“Handel understands effect better than any of us; when he chooses, he strikes like a thunderbolt.”
–Wolfgang Amadeus Mozart
George Frideric Handel was born in 1685 in Halle, Saxony, to middle-class parents. He exhibited an early aptitude for music, which his father – who had hoped his son would grow up to be a lawyer – reportedly attempted to discourage. According to an early biographer, when Handel was a child, his father banned musical instruments from the house, and the boy was forced to practice secretly on a clavichord hidden in the attic. When Handel was nine, however, the Duke of Saxe-Weissenfels, who had been impressed by Handel’s organ playing, persuaded Handel’s father to give the boy a musical education. Handel went on to study both law and music at Halle University, but he soon determined that he was more skilled in and passionate about music. In 1703, at age 18, Handel became second violinist in the Hamburg opera orchestra. At age 19, he began composing operas for the Hamburg opera house. In 1706, when he was 21, he left for Italy, where he continued to compose, writing operas and other pieces for a variety of patrons.
In 1710, Handel traveled north to Hanover and was appointed Kapellmeister to the Elector of Hanover. It was in this capacity that he first visited London, where Italian opera was increasingly popular. Soon, he was writing new Italian operas for English audiences. Queen Anne granted Handel an annual stipend of £200 in the hope of keeping him in England as court composer. At some point after this first visit, Handel decided to settle in London, although he continued periodically throughout his life to travel on the continent. Any conflict with the Elector of Hanover over the decision to move to England was mitigated when, following Queen Anne’s death in 1714, the Elector himself ascended to the throne of England as King George I. In 1725, Handel took a lease on a house in London, where he lived for the rest of his life. In 1727, he became a naturalized English citizen and anglicized the German spelling of his name.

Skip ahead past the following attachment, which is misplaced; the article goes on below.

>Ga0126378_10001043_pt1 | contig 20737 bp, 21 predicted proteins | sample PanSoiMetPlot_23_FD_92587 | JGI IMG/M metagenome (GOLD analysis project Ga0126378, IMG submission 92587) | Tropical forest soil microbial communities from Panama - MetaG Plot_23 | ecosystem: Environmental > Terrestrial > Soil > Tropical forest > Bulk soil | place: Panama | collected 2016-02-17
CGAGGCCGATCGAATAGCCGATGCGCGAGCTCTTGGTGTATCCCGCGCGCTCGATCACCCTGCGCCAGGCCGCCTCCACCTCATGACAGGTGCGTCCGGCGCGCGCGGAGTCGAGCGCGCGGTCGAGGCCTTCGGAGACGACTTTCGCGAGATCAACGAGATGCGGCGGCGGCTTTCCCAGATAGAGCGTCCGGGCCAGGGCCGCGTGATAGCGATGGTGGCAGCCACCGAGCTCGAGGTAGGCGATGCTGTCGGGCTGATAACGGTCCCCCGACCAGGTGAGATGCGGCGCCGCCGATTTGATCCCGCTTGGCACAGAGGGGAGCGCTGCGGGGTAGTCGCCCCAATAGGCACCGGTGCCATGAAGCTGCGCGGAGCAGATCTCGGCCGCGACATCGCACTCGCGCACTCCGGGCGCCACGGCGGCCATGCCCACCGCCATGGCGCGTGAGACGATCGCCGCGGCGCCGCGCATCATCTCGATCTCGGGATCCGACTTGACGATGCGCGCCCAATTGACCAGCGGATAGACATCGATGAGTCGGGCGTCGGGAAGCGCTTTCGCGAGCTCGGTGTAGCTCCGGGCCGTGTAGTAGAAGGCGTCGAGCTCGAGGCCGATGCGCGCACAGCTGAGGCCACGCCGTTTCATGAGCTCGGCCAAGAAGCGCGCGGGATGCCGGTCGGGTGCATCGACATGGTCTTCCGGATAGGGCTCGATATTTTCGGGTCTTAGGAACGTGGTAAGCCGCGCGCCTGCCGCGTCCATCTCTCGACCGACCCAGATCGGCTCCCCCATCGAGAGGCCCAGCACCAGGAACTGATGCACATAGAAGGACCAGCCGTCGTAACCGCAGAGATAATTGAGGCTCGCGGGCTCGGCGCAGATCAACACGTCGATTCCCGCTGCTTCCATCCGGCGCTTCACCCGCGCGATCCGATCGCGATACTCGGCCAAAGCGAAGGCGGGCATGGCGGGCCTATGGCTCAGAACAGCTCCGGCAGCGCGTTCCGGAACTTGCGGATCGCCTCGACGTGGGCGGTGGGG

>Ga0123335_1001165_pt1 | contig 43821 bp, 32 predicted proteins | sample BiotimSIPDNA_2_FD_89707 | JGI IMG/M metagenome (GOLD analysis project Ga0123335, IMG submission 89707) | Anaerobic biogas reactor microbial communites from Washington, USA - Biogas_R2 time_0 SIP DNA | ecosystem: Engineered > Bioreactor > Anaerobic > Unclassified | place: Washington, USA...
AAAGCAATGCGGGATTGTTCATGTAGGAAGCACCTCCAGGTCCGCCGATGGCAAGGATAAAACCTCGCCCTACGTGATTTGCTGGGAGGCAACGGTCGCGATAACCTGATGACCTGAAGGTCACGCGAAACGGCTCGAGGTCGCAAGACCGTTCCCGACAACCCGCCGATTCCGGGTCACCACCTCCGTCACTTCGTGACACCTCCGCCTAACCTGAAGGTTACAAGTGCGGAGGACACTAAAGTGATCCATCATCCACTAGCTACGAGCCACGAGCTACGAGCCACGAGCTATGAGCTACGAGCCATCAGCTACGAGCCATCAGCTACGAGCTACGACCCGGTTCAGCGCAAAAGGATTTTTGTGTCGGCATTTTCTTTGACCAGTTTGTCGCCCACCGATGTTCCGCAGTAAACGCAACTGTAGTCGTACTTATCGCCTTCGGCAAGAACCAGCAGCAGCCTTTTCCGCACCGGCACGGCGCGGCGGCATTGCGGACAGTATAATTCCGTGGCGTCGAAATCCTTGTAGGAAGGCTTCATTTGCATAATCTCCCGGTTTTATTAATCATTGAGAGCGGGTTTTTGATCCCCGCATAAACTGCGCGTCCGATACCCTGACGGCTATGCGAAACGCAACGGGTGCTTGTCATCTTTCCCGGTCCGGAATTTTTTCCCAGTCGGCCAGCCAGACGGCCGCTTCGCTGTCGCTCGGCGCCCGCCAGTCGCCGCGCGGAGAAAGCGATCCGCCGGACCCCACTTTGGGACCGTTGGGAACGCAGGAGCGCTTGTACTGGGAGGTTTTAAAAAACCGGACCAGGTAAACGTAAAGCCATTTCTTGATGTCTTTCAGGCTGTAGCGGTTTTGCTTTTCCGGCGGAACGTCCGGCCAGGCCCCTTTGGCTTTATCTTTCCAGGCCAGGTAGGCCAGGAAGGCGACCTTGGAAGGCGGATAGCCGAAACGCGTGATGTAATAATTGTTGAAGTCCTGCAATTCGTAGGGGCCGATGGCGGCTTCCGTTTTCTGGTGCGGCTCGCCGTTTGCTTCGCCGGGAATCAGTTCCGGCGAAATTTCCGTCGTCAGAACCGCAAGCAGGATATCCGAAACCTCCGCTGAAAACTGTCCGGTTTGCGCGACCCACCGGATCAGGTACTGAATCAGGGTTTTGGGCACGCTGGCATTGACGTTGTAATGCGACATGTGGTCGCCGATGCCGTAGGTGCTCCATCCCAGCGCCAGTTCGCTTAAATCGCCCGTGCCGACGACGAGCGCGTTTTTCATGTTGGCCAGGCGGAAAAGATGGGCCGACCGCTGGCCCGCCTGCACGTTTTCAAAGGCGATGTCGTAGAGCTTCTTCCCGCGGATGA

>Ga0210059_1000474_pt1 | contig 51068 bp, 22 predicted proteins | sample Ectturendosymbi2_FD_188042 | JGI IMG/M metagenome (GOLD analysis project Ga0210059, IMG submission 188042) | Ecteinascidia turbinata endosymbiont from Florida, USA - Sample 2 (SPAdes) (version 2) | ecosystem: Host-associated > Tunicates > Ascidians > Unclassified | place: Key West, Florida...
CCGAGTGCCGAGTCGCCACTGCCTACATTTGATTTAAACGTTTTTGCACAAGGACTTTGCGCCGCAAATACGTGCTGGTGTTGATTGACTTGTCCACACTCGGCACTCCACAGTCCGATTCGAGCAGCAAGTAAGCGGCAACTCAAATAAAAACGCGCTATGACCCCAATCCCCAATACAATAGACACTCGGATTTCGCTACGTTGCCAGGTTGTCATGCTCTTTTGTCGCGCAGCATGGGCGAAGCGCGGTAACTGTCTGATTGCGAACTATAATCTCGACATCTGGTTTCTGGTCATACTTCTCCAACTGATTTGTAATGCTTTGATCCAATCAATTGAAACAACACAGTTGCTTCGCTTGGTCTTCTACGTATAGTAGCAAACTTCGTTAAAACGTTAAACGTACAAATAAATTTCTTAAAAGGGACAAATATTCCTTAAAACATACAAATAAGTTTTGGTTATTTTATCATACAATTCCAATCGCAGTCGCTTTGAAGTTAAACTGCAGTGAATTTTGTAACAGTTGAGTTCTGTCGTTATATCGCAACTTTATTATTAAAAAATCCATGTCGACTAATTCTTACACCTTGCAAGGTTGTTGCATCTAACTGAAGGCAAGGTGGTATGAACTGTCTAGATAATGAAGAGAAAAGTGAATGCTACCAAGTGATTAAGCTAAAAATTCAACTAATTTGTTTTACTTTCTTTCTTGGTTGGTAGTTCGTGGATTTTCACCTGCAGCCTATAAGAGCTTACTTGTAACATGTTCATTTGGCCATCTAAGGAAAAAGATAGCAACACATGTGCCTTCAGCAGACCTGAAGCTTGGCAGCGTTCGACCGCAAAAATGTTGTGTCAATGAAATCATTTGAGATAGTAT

Very soon after his arrival in London, Handel became a vital part of that city’s burgeoning 18th-century music scene. He had a natural aptitude for theater and was involved in managing a number of opera companies. Although he composed for many instruments, Handel is best known for his vocal music, particularly his Italian-style operas and English oratorios. Between 1719 and 1752, he composed and produced quite a number of both for several different patrons and theaters. In the early 1750’s, however, Handel’s eyesight had begun to deteriorate, and by 1753 he was blind. Composition became more difficult as his vision faded, but he managed to continue to supervise the production of his oratorios and to perform public organ concerts. Handel died in 1759.
We know little of Handel’s personal life, as he left few letters or other writings. He appears to have been a very private man, dedicated to his art above all else. Although there were some rumors of a brief affair or two with female opera singers while he was in Italy, he never married. He appears from contemporary depictions to have been hard-working, practical, and independent, though somewhat rough around the edges. Charles Burney, who played violin in Handel’s concerts in the 1740s, describes an unpretentious, serious man with a deep capacity for humor:
“He was impetuous, rough, and peremptory in his manners and conversation, but totally devoid of ill-nature or malevolence; indeed, there was an original humor and pleasantry in his most lively sallies of anger or impatience, which, with his broken English, were extremely risible. His natural propensity to wit and humor, and happy method of relating common occurrences, in an uncommon way, enabled him to throw persons and things into very ridiculous attitudes. . . .Handel’s general look was somewhat heavy and sour; but when he did smile, it was his sire the sun, bursting out of a black cloud. There was a sudden flash of intelligence, wit, and good humor, beaming in his countenance, which I hardly ever saw in any other.
Handel is credited with creating and establishing the English oratorio form. Oratorios are concert pieces involving orchestra, soloists, and chorus, usually on a sacred theme, but without action, costumes, or spectacle. Beginning in the 1730s – perhaps in response partly to a ban on operas during Lent and more generally to changing English musical tastes – Handel began to shift his focus away from producing Italian-style operas and towards writing oratorios. His oratorio Esther, performed at the King’s Theatre in 1732, is generally agreed to be the very first oratorio written in English. Between 1732 and 1757, Handel presented more than 20 oratorios to London audiences, including, most notably, Messiah in 1742, Samson in 1743, Judas Maccabaeus in 1747, and Jephtha in 1752.
Israel in Egypt